abide

[ uh-bahyd ]
/ əˈbaɪd /

verb (used without object), a·bode or a·bid·ed, a·bid·ing.

verb (used with object), a·bode or a·bid·ed, a·bid·ing.

Verb Phrases

abide by,
  1. to act in accord with.
  2. to submit to; agree to: to abide by the court's decision.
  3. to remain steadfast or faithful to; keep: If you make a promise, abide by it.

Origin of abide

before 1000; Middle English abiden, Old English ābīdan; cognate with Old High German irbītan await, Gothic usbeisns expectation, patience. See a-3, bide
Related formsa·bid·er, noun
Dictionary.com Unabridged Based on the Random House Unabridged Dictionary, © Random House, Inc. 2019

Examples from the Web for abide

British Dictionary definitions for abide

abide

/ (əˈbaɪd) /

verb abides, abiding, abode or abided

Derived Formsabidance, nounabider, noun

Word Origin for abide

Old English ābīdan, from a- (intensive) + bīdan to wait, bide
Collins English Dictionary - Complete & Unabridged 2012 Digital Edition © William Collins Sons & Co. Ltd. 1979, 1986 © HarperCollins Publishers 1998, 2000, 2003, 2005, 2006, 2007, 2009, 2012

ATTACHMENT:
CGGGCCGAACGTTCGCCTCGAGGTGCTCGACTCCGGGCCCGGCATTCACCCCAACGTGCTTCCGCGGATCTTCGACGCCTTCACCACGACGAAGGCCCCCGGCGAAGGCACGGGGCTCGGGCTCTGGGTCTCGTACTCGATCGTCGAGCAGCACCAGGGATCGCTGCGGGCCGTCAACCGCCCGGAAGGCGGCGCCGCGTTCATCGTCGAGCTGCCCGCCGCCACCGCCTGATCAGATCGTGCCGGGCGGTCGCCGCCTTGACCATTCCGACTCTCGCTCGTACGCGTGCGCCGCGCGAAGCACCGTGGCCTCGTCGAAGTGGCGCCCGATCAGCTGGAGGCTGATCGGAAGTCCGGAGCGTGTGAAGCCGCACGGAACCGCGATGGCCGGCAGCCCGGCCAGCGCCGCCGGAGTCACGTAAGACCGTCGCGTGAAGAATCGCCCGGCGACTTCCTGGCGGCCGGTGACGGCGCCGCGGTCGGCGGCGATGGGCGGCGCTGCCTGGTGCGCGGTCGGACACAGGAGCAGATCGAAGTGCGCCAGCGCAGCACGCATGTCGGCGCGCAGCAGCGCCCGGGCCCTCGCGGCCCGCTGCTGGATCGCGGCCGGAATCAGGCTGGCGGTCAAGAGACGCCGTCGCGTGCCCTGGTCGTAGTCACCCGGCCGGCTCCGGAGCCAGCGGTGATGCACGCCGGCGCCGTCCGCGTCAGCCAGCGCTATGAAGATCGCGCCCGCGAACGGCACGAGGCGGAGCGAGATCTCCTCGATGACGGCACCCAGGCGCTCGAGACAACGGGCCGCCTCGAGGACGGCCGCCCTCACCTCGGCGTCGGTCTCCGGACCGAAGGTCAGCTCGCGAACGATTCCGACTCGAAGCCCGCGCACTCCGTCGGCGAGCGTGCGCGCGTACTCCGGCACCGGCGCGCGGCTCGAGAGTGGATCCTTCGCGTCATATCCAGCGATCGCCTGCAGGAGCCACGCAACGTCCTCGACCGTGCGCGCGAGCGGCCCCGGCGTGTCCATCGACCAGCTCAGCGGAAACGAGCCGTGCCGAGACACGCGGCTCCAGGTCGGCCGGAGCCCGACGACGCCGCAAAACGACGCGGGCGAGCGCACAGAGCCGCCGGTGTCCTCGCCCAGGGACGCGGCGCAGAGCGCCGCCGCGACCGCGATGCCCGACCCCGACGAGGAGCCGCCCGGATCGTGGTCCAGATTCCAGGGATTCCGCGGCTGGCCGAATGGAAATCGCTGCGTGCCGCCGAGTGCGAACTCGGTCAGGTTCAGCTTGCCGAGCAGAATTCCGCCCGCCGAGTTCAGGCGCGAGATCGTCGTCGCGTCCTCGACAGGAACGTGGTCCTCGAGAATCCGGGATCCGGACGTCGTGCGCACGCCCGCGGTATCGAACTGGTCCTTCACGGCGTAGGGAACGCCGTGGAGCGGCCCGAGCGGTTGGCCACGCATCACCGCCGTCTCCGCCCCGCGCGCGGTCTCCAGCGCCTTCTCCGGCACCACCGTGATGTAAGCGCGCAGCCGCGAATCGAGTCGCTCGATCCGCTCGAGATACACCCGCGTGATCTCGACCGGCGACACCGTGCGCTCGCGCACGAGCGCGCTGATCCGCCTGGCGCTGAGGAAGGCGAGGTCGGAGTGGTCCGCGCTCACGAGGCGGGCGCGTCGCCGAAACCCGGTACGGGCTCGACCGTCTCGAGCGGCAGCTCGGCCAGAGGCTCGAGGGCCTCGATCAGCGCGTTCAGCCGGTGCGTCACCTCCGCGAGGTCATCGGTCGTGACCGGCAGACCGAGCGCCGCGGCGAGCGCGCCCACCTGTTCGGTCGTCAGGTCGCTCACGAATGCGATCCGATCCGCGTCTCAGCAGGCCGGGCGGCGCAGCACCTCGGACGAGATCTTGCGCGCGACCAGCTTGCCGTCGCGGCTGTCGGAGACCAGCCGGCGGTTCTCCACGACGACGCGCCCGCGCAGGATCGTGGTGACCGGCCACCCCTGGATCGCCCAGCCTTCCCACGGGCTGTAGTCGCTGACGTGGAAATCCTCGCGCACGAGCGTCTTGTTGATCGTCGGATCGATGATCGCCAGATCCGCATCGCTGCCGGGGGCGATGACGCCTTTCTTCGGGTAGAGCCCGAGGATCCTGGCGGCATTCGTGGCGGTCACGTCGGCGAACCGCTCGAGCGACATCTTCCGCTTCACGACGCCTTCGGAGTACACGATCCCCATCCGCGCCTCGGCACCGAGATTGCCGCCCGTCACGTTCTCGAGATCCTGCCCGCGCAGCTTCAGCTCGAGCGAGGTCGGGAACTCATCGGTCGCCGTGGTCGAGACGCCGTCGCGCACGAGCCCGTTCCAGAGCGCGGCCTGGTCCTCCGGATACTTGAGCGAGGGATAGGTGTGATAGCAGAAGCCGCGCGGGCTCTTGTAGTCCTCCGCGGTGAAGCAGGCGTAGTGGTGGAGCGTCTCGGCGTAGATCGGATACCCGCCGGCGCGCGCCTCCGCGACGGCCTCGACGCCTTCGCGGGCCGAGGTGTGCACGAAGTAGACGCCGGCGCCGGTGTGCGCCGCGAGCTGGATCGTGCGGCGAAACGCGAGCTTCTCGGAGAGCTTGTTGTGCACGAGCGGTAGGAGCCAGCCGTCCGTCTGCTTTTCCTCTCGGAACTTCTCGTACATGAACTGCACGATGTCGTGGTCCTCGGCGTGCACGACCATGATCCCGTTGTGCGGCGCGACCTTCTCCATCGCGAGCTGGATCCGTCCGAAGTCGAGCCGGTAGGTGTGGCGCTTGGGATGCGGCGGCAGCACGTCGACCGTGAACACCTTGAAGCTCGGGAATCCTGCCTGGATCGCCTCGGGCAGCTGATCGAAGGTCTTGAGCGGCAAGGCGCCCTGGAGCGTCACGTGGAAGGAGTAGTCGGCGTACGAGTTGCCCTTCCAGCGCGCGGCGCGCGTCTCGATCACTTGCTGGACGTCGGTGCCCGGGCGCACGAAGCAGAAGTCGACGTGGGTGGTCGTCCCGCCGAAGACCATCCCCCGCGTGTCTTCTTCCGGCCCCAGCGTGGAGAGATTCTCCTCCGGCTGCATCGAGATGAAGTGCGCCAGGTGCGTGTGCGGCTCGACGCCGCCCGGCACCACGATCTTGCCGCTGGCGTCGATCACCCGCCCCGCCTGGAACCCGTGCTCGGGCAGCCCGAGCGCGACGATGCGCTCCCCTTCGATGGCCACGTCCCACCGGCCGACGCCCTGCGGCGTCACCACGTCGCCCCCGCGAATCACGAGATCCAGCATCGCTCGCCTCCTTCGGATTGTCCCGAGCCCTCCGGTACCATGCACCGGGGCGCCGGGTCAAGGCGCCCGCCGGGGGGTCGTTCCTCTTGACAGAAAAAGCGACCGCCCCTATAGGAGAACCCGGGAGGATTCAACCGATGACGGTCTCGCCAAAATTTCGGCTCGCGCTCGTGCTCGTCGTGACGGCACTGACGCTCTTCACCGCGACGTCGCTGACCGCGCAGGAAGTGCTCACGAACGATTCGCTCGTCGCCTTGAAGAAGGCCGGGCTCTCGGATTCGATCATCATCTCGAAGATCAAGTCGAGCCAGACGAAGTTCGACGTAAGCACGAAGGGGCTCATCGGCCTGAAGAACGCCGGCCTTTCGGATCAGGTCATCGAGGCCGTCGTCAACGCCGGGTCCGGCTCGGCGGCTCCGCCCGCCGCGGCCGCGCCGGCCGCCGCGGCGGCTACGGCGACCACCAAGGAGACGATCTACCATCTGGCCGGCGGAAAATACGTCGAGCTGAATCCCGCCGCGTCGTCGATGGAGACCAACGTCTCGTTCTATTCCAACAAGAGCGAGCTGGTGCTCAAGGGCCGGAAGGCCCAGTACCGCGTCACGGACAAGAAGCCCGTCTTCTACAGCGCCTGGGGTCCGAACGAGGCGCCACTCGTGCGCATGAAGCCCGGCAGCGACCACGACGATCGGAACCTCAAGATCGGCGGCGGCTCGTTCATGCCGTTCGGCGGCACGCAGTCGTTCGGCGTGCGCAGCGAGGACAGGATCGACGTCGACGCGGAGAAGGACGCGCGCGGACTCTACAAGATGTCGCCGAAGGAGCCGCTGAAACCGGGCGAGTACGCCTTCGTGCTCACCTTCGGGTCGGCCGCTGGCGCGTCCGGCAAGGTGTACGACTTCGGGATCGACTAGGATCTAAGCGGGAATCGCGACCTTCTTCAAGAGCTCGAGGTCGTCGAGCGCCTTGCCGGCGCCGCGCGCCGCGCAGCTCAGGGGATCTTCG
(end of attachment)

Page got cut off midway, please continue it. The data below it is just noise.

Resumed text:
Word Origin and History for abide

abide


v.

Old English abidan, gebidan "remain, wait, delay, remain behind," from ge- completive prefix (denoting onward motion; see a- (1)) + bidan "bide, remain, wait, dwell" (see bide). Originally intransitive (with genitive of the object: we abidon his "we waited for him"); transitive sense emerged in Middle English. Meaning "to put up with" (now usually negative) first recorded 1520s. Related: Abided; abiding. The historical conjugation is abide, abode, abidden, but the modern formation is now generally weak.

Online Etymology Dictionary, © 2010 Douglas Harper

Idioms and Phrases with abide

abide


In addition to the idioms beginning with abide

  • abide by

also see:

  • can't stand (abide)
The American Heritage® Idioms Dictionary Copyright © 2002, 2001, 1995 by Houghton Mifflin Harcourt Publishing Company. Published by Houghton Mifflin Harcourt Publishing Company.